Wednesday, January 25, 2012

Experimenting with location

I am experimenting with adding the location of a post to this page.

Cockatoo Janes 053

Here is a picture of a slightly belligerent seagull at Cockatoo Island.(taken November 2007)

Map picture

This is a good approach although it is difficult to pin point exactly where the seagull was.

Map picture

The Bing Map is at its max zoom in and it is really difficult to insert the pushpin.

As I edit the posts using Windows Live it will only accept MS’s silly Bing maps (have you ever heard of a sillier name?). Anyway the experiments continue.

Saturday, January 7, 2012

The Cannon that isn't the one at Yeppoon

Following on from the previous posts showing a 6” Breach loading Armstrong gun on a hydro-pneumatic carriage, I thought I’d tell a bit of the story of the cannon that features in the Yellow Pages add. The add shows a cannon inspector inspecting a large gun and commenting that “one of these went off at Yeppoon a few years back”.

The gun being measured is one of two 1867 Armstrong RML guns on the foreshore at Williamstown (there are two more at Fore Gellibrand). RML stands for rifled muzzle loader and therein lies the story.

Newcastle (UK) industrialist and inventor William Armstrong was inspired by reports from the Crimean War to develop improvements to British artillery. There are three major improvements attributed to Armstrong; the use of rifling, breach loading and the “build up” method of construction using wrought iron hoops. These produced a lighter more accurate artillery piece and Armstrong’s weapons were tested and adopted in the period 1855-58.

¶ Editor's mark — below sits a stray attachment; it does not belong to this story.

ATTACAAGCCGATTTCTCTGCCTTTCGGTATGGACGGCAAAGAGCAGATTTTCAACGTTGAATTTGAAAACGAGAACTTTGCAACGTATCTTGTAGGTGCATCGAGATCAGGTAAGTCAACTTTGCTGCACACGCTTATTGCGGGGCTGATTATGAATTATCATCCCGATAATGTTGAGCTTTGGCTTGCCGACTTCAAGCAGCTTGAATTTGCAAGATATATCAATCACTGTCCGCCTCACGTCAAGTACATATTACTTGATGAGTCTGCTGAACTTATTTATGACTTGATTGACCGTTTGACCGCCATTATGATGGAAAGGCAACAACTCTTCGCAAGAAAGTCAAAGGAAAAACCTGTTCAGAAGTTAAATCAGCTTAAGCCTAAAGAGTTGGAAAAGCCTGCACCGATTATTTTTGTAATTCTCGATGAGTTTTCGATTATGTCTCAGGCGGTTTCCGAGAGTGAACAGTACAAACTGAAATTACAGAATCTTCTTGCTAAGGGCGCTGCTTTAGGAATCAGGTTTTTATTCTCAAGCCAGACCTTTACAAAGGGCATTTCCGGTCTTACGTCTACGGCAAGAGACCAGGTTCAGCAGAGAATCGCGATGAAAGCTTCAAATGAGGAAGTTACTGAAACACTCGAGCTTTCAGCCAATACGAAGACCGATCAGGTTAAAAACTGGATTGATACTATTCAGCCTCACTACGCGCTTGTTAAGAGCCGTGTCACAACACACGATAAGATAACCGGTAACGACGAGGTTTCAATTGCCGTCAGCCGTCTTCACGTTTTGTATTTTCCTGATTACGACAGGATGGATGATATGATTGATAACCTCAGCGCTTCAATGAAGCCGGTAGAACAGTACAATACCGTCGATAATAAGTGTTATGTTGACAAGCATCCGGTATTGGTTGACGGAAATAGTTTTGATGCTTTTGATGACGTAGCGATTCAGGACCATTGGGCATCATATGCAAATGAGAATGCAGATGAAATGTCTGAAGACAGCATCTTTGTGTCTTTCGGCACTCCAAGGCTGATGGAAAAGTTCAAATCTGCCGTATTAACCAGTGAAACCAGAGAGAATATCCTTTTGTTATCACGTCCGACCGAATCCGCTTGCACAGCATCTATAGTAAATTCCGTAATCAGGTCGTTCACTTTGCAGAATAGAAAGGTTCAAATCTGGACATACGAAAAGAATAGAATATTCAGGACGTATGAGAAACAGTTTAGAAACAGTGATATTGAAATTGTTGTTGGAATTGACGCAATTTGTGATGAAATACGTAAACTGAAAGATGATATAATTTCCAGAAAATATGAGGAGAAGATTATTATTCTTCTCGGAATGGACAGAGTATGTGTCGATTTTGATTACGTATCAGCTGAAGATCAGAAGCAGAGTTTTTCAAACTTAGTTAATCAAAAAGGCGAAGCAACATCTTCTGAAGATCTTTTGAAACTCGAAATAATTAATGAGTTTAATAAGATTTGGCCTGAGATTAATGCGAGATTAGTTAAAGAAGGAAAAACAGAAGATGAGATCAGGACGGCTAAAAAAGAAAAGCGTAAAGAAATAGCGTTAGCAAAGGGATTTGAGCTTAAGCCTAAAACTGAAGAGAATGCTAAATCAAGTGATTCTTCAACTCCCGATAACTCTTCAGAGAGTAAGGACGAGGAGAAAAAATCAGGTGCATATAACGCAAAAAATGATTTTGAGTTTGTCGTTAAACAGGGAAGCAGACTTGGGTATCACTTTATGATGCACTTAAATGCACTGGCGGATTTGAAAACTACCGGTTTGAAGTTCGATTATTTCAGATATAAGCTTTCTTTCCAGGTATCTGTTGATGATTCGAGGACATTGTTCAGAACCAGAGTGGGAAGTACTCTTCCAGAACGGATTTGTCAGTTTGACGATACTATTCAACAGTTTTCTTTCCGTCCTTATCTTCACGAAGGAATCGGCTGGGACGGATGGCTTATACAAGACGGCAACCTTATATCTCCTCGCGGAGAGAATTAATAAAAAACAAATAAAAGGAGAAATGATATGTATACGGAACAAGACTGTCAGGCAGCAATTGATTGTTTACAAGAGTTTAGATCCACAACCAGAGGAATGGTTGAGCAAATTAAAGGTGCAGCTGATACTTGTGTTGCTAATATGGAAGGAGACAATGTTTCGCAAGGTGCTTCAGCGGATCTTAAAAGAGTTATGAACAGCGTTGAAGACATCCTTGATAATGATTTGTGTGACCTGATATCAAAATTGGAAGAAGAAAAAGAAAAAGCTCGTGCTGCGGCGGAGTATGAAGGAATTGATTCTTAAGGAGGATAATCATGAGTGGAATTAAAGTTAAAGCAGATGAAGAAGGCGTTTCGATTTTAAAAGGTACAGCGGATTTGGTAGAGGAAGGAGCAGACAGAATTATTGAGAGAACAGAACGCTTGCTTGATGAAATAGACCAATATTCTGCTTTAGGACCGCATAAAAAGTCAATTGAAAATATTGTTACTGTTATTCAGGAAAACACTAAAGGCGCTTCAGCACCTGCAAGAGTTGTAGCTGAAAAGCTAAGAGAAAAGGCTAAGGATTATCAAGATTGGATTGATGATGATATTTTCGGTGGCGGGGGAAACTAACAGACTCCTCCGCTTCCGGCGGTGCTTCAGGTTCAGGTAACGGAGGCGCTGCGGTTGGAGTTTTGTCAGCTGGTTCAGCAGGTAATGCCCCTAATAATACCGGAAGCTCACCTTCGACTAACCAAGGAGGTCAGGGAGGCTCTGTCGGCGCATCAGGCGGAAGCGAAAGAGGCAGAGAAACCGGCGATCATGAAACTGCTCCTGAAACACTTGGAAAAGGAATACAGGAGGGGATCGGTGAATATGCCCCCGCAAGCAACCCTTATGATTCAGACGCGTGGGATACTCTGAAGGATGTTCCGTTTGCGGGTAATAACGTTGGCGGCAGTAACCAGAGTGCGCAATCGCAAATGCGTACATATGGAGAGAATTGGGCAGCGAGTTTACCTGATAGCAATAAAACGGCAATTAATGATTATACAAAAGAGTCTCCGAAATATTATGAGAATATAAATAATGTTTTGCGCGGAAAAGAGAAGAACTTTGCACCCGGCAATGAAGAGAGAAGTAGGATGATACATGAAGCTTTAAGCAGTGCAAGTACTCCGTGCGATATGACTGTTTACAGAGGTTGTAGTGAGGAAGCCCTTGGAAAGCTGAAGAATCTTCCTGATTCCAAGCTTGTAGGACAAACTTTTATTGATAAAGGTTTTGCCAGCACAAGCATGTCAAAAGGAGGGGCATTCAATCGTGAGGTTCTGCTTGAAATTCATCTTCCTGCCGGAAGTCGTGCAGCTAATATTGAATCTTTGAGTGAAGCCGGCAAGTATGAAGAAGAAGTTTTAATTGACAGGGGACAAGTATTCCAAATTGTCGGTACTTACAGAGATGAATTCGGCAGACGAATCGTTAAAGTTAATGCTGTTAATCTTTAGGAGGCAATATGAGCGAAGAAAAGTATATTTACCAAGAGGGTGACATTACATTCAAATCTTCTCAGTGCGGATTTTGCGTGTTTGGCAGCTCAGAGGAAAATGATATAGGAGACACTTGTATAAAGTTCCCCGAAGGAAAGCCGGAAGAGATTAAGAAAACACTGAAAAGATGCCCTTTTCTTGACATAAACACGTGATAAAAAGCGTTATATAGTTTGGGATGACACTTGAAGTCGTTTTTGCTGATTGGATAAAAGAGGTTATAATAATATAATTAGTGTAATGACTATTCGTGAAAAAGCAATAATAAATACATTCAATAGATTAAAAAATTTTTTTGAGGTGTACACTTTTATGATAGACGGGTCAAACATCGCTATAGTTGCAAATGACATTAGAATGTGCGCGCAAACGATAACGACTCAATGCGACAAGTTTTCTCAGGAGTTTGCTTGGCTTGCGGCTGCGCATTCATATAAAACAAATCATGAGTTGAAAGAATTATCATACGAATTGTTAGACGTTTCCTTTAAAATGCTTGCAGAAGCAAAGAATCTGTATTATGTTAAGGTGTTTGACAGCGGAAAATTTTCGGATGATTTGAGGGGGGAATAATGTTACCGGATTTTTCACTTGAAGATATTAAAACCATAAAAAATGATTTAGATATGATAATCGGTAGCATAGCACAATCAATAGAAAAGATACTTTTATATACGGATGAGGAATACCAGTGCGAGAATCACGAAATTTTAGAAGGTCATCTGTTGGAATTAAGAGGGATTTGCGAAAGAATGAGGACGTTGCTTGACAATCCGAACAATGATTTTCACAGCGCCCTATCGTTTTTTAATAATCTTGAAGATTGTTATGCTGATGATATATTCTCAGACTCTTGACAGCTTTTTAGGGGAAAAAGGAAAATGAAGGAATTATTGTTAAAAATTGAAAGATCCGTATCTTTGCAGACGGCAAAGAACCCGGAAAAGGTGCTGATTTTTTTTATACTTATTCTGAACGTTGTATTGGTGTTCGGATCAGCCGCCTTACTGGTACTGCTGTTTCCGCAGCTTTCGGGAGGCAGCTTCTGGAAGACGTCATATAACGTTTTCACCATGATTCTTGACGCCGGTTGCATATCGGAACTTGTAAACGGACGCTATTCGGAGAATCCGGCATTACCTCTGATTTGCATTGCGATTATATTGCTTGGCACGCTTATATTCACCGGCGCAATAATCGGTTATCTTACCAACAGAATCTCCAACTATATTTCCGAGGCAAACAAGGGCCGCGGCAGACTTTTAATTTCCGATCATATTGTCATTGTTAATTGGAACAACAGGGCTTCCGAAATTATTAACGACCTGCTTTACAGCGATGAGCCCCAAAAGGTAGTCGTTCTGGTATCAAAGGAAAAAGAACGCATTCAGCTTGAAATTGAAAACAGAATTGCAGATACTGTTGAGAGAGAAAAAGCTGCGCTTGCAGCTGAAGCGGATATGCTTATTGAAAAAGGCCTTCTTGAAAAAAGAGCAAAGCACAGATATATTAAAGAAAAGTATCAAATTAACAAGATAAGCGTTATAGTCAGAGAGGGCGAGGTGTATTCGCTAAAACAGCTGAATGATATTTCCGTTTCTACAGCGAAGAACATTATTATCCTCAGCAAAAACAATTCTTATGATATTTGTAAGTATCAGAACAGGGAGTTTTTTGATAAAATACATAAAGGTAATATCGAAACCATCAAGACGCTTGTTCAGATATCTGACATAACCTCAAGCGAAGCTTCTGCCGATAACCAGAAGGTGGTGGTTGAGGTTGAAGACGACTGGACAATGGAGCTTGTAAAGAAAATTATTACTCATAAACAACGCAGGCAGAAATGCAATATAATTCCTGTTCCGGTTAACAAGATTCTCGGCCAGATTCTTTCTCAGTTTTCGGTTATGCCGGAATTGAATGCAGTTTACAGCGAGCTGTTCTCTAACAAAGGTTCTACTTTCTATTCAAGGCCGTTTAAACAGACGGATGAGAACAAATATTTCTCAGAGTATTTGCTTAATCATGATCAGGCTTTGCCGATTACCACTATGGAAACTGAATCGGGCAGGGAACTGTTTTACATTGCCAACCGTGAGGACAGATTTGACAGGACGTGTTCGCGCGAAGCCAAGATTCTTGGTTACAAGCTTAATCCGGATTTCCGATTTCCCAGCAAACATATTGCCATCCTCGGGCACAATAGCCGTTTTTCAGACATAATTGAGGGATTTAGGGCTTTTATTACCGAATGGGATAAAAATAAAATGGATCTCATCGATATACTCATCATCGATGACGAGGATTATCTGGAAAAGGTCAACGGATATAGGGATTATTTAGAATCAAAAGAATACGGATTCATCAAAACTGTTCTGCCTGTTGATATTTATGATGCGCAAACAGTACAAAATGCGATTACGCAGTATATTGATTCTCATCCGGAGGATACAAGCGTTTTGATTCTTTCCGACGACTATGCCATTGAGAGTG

The original weapons were smaller pieces such as 40 pounders but despite some misgivings about the forces involved Armstrong was persuaded to make 110 pounders for the Royal Navy without trials.    

During the bombardment of these fortifications at Kagoshima in 1862 some of the Royal Navy’s Armstrong guns suffered from the breach mechanism failing.

By this time some improvements were made in shells which facilitated the muzzle loading of rifled guns and Palliser developed a method for inserting wrought iron rifled barrels into old cast iron cannon converting them into rifled muzzle loaders so the Armstrong breach loader was discontinued and Armstrong produced RML weapons from his factory at Elserwick. He produced some very large weapons indeed probably reaching the limits of what was practical using gunpowder and wrought iron.

80 pdr RML Guns at Williamstown

Here is one of the Williamstown guns in all its glory.

80 pdr RML Guns at Williamstown

But lacking any real context.

80 pdr RML Guns at Williamstown

It is easy for the “Battlefield Archaeologist” when the manufacturer puts so much information on the weapon.

The Armstrong guns mounted on the H-P mountings were a generation on from the RML’s they had a new improved breach mechanism and were made from steel.

Steel? Well in the 1850’s steel making on a large scale only had just been developed with the development of the Bessemer converter but a decade or more was needed to develop a steel that would take the stresses in artillery tubes so the original Armstrong guns were wrought iron.   

Thursday, January 5, 2012

More Taiaroa Head

The breach of the Disappearing Gun was working so I borrowed Janes camera and took some video of the guide (and I think Neville Ritchie) operating the breech.

Closing the breech
The development of a successful breech mechanism was the key to development of modern artillery. Armstrong’s original breech-loaders exploded at the Battle of Kagoshima in 1862 (part of my Japanese work) setting back development several decades. I thought showing the breech on a later gun might be of interest.